Of course, companies caught bankrolling private eyes to dig dirt on their enemies risk a public relations nightmare. In the mid-'60s, the media pounced on General Motors when detectives for the automaker were caught trying to discredit consumer advocate Ralph Nader, who was publicizing defects in GM's ill-fated Corvair. Recently, claimants in a class-action lawsuit against Texaco sued the company and its private investigator for privacy and civil rights violations. The investigator allegedly obtained claimants' telephone logs, work histories and records of unpaid traffic tickets, among other personal facts, in an attempt to sabotage their litigation claims.
Why are some of the nation's largest corporations hiring PIs? "Companies have learned that if they're victimized and do nothing about it, they may be victimized again," says Bart Schwartz, president and chief executive officer of Decision Strategies/Fairfax International, a New York-based agency. "They're afraid of the schemes that are out there."
Schwartz is an ex-Kroll executive and a former U.S. Attorney under Rudy Giuliani in New York. He opened his shop as a solo practitioner in 1991 and now has dozens of investigators on staff. Last August, he merged his firm with The Fairfax Group, a Virginia-based agency. The new company will operate from 20 offices around the world and supply an array of fraud detection and investigative services.
Part of the reason for the industry's growth, Schwartz says, is that corporations think they're more vulnerable to in-house crimes. At scores of large companies, layoff waves from the early 1990s left more power consolidated among fewer employees. With fewer checks and balances in the system, opportunities for kickback schemes, money laundering and plain old pilfering have mulitplied. Employees haven't necessarily become more dishonest, says Schwartz. There are just more ways for them to take advantage of loopholes in labyrnthine accounting systems. "The crimes are more complicated," says Schwartz, "and companies don't want to spend the money retraining their own security departments."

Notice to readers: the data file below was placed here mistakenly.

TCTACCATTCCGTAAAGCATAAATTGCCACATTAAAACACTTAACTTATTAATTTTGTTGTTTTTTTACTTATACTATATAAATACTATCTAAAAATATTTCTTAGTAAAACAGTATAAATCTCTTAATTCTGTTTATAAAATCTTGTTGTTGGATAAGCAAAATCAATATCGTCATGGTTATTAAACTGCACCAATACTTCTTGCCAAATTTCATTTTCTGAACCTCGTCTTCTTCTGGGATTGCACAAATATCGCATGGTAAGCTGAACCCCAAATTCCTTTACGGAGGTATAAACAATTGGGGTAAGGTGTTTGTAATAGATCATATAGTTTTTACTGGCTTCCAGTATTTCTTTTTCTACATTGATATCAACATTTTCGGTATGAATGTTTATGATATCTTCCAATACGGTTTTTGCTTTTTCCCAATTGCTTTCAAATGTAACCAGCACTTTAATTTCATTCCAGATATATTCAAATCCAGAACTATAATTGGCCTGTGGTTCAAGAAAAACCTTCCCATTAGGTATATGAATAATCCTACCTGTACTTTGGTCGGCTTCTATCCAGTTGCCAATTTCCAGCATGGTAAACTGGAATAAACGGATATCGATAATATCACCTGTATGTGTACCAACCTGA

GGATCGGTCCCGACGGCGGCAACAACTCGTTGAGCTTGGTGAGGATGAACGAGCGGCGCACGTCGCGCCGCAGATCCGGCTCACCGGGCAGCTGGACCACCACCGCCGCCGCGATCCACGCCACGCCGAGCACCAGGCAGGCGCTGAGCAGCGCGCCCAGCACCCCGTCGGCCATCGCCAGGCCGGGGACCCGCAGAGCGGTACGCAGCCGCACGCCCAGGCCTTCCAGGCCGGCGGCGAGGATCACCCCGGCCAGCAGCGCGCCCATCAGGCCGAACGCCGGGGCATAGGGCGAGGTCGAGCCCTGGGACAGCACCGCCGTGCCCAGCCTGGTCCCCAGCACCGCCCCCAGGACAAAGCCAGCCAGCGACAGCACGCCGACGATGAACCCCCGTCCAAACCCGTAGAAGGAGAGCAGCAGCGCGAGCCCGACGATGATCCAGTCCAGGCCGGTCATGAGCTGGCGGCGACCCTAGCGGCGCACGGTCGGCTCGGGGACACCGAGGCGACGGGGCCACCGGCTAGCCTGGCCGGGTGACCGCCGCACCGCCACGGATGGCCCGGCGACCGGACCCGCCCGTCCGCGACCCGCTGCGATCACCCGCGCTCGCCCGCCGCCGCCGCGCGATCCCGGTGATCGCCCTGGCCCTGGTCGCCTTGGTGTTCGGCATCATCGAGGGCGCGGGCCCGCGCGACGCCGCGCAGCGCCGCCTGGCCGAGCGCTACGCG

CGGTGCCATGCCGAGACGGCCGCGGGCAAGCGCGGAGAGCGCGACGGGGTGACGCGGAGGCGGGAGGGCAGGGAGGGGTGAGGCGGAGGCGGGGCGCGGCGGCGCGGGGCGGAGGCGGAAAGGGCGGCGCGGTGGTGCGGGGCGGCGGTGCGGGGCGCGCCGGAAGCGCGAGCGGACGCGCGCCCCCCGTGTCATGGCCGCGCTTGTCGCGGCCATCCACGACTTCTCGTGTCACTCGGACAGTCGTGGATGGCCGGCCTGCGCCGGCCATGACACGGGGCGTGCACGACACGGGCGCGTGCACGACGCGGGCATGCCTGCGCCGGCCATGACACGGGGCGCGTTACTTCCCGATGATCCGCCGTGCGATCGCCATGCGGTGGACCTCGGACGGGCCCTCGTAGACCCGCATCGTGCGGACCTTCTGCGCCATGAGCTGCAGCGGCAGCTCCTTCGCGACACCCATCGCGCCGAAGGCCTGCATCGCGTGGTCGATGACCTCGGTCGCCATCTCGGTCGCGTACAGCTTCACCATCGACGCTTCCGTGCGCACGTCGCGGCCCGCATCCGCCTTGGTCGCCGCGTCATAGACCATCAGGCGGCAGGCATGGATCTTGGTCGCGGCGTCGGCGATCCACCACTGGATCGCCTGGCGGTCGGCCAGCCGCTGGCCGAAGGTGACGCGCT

Corporate detectives also seem to be capitalizing on the wave of U.S. companies setting up joint ventures abroad. Firms want to know if their foreign business partners may be fronts for money laundering, if their factories are producing counterfeit goods (a problem rampant in the fashion industry), or if government contracts have been won through bribes or kickbacks. Detectives aren't the only ones investigating such matters. Consulting firms such as Price Waterhouse, with their own investigative divisions, also proffer "business intelligence." But detective agencies are often employed for their surveillance expertise and international espionage network. The breakup of the Soviet Union left thousands of former Cold War spies jobless, and many now conduct covert operations for private eyes. With contacts in intelligence agencies, former spies can develop information on local business leaders and government officials that detectives may then sell to their customers.
Naturally, not all jobs involve extensive espionage. Agencies such as Decision Strategies are often hired just to stamp clients with a clean bill of health. In 1996, for instance, Schwartz conducted an eight-month internal probe for Western Beef, the $300 million publicly traded supermarket chain. Investors were avoiding the company because of allegations that it had links to the Gambino crime family. The company's chief executive, Peter Castellana Jr., enlisted Schwartz to investigate the company's books and records and help clear his name. Schwartz's detectives scrutinized the financial dealings of top managers and executives and analyzed accounting records. Their report found no evidence of wrongdoing and the company's stock rose considerably once the findings came out.